If we’re Elon Musk, we’re probably in Texas. In this post I relayed the CNBC story that Elon Musk had told friends and associates he would be moving to Texas. Yesterday, this CNBC story reported that he has, indeed, moved to the Lone Star State. Everyone repeat after me: People Vote With Their Feet.
Musk might literally save billions in taxes by making the move. Why on earth would he stay in the People’s Republic of Calizuela?
“Socialism is a philosophy of failure, the creed of ignorance, and the gospel of envy; its inherent virtue is the equal sharing of misery.”
– Winston Churchill
I am surprised that I have not had more “Where Am I?” moments after the move. I am also surprised that I seem to be sleeping better. Of course, before the move our lives were quite stressful and now that the move has occurred, that source of stress is removed. Views like this don’t hurt, either. (Sorry about all the blacktop. Hey, photobyjohnbo, maybe you can give me some lessons in photo editing.)
My wonderful wife and I have really enjoyed watching the first season of Transplant on NBC. The show is about a Syrian refugee who is a doctor and who has relocated with his younger sister to Toronto (Tronto as the natives pronounce it). Transplant is a Canadian production that NBC is showing to fill the void caused by the damn virus. The final two episodes of the first season aired yesterday.
The show has been renewed for a second season in Canada. We really hope NBC will continue to air Transplant even after US TV production returns to “normal.”
Those who know me and my obsession with House might want to know how I would compare the two shows. In a nutshell (I hear you, nut case is more appropriate), House was more cerebral and Transplant is more emotional. House was better written, but Transplant seems more realistic although the premise of House about a medical genius explains that distinction, at least in part.
From babytorrent.se a picture of the main cast of Transplant:
Long live UTZ potato chips!
The UTZ brand is not available in the supermarkets here. I tried the “generic” brand of potato chip offered by the store where I do most of our grocery shopping. (Yes, I always wear a mask and sometimes I wear a mask AND a face shield.) All I tasted was salt. I went online and ordered the “Vending Services Bags” from UTZ.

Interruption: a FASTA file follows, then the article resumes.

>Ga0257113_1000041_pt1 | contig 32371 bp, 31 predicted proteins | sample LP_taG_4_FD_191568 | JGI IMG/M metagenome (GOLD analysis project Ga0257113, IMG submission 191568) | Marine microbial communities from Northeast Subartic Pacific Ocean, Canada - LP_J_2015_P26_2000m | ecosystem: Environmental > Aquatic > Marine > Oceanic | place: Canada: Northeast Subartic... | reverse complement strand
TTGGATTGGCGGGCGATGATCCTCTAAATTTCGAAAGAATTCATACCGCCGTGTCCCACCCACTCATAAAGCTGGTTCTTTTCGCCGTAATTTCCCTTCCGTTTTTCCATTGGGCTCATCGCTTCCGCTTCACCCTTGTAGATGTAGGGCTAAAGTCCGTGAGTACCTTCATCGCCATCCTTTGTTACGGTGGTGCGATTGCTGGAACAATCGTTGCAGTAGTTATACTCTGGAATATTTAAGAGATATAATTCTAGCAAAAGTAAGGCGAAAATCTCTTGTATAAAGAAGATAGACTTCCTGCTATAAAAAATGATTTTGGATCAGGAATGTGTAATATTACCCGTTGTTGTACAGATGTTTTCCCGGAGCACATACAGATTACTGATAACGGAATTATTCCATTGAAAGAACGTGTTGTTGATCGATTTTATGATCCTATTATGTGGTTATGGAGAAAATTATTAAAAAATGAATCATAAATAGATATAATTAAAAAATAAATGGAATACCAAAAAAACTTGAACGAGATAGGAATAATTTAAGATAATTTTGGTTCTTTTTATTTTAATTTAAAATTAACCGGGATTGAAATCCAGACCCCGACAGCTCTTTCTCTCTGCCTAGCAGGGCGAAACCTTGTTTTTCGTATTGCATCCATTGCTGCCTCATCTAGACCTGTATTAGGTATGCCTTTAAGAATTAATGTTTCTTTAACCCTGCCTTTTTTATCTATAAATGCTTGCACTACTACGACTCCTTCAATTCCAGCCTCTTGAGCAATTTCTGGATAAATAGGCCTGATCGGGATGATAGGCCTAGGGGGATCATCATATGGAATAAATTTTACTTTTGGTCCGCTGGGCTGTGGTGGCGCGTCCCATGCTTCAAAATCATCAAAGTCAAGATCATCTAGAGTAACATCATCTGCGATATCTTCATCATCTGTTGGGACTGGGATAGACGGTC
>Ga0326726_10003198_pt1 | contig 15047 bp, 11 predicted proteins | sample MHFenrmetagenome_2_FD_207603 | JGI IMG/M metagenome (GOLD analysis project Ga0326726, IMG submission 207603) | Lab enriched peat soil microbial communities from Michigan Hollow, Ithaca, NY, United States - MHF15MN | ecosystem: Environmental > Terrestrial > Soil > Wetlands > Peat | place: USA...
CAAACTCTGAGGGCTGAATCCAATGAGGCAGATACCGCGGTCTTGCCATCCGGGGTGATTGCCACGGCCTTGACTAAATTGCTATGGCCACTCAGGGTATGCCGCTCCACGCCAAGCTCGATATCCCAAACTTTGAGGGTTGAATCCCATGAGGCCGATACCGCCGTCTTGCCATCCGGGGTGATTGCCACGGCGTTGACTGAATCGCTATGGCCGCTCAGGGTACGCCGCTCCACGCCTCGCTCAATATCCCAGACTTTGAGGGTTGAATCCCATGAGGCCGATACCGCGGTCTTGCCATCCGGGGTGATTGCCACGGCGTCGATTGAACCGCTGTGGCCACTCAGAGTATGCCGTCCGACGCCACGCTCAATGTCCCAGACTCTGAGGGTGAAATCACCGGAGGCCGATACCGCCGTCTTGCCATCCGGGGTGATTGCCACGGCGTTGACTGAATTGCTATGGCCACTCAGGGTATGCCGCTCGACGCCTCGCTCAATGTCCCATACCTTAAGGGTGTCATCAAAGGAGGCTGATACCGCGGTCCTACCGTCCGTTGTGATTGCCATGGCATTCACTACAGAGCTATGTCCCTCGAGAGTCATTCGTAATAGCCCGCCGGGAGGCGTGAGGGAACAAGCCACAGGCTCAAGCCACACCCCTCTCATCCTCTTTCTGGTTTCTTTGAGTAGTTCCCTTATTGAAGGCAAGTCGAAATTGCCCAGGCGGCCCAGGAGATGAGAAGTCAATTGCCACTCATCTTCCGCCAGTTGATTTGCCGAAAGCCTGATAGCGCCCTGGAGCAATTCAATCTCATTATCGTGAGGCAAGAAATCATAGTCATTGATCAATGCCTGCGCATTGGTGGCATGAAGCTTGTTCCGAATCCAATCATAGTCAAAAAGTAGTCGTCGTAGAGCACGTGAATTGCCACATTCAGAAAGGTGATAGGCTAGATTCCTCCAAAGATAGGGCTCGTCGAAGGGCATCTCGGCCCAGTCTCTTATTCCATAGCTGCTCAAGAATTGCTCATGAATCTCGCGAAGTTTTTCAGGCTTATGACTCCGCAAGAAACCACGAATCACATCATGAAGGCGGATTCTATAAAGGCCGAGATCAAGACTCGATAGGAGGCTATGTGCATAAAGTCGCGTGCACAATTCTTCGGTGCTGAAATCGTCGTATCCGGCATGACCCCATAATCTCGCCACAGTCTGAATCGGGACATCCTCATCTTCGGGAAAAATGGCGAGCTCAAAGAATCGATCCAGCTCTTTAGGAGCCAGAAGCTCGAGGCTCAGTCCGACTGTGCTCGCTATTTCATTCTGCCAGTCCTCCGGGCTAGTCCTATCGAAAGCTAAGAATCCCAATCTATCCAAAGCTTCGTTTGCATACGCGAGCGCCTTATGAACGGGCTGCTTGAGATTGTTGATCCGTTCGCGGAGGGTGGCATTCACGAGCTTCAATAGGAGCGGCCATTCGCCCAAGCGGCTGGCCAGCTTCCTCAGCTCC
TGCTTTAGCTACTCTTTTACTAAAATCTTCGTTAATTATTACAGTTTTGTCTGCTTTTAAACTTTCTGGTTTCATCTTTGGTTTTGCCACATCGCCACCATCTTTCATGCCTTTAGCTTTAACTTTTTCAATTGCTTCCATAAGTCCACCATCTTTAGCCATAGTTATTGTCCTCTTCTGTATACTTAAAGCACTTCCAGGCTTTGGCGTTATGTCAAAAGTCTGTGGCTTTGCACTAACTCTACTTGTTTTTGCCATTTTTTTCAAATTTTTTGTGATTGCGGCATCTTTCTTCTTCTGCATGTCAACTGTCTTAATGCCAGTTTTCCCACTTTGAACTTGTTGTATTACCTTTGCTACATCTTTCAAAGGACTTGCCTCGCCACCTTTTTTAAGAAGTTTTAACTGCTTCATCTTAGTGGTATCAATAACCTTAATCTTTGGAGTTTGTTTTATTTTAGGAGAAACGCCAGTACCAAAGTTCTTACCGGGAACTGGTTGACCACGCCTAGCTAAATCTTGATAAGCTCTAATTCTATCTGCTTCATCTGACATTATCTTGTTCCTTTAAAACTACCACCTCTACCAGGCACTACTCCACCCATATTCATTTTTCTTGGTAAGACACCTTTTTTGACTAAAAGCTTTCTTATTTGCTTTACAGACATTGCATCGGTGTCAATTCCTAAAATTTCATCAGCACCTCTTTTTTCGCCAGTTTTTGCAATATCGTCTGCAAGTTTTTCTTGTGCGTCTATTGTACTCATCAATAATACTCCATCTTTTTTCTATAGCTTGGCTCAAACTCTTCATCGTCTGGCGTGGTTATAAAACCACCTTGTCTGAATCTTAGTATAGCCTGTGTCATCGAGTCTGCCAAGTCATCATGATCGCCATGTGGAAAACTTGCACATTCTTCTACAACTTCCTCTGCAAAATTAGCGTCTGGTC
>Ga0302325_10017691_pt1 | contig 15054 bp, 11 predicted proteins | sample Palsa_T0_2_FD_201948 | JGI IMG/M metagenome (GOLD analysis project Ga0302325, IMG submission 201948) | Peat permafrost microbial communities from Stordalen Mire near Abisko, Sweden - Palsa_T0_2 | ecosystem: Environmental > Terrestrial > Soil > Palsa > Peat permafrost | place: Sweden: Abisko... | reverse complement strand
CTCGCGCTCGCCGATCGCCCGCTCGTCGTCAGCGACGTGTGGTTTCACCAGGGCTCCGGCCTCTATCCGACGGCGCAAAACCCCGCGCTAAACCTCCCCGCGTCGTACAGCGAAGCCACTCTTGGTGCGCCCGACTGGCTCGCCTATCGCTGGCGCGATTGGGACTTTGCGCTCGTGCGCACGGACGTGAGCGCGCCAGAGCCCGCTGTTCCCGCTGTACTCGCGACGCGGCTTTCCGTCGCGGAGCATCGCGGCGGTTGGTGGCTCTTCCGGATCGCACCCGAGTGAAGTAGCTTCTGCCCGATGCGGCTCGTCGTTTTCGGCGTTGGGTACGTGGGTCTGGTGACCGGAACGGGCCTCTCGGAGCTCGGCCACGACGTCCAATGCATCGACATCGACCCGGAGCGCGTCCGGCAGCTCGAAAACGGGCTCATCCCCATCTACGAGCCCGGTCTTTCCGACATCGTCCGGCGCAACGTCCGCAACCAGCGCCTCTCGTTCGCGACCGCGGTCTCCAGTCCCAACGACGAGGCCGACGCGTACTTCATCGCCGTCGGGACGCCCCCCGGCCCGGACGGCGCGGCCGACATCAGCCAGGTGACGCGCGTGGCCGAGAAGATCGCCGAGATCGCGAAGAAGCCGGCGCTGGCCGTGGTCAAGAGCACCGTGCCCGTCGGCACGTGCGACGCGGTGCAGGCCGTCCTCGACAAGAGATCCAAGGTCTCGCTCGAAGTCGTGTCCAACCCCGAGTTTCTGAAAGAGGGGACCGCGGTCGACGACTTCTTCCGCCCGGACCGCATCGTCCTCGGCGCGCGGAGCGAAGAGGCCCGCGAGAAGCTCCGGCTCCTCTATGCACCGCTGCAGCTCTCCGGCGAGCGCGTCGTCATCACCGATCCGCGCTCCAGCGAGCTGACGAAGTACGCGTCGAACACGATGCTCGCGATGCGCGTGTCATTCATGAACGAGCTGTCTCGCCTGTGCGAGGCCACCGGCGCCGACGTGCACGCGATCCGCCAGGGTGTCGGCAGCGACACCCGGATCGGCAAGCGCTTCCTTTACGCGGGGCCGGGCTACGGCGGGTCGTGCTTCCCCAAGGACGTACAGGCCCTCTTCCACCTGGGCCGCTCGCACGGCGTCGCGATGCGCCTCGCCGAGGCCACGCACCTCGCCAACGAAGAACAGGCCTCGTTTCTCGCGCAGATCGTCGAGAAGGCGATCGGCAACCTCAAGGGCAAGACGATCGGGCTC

In 2001, Consumer Reports conducted a nationwide taste test of potato chips. UTZ won.
I used to have a semi-regular dialogue with Jim Schwartz, long-time NFL coach and a Baltimore native like me. Somehow, one of our conversations moved to Tastykake (a bakery brand familiar to those in the mid-Atlantic) and then Schwartz said, “To hell with Tastykake. What I can’t get here in Tennessee (he was on the Titans’ staff at the time) is UTZ.” When I told him he could order the chips online he sounded quite happy and I think he ordered a dozen big bags of chips.
I am quite happy that I can eat UTZ chips in Arizona. I guess the Internet isn’t all bad, after all. Oh, that awful tile will be replaced in January.
I have written before that it was on this day in 1963 that Studebaker announced it was ending production in South Bend, Indiana where it had been producing wagons, automobiles, etc. since 1852. I will spare you long prose about the end of Studebaker and just show some cars.
(From RM Sotheby’s…)
(From a WordPress blog…)
(From yours truly…)
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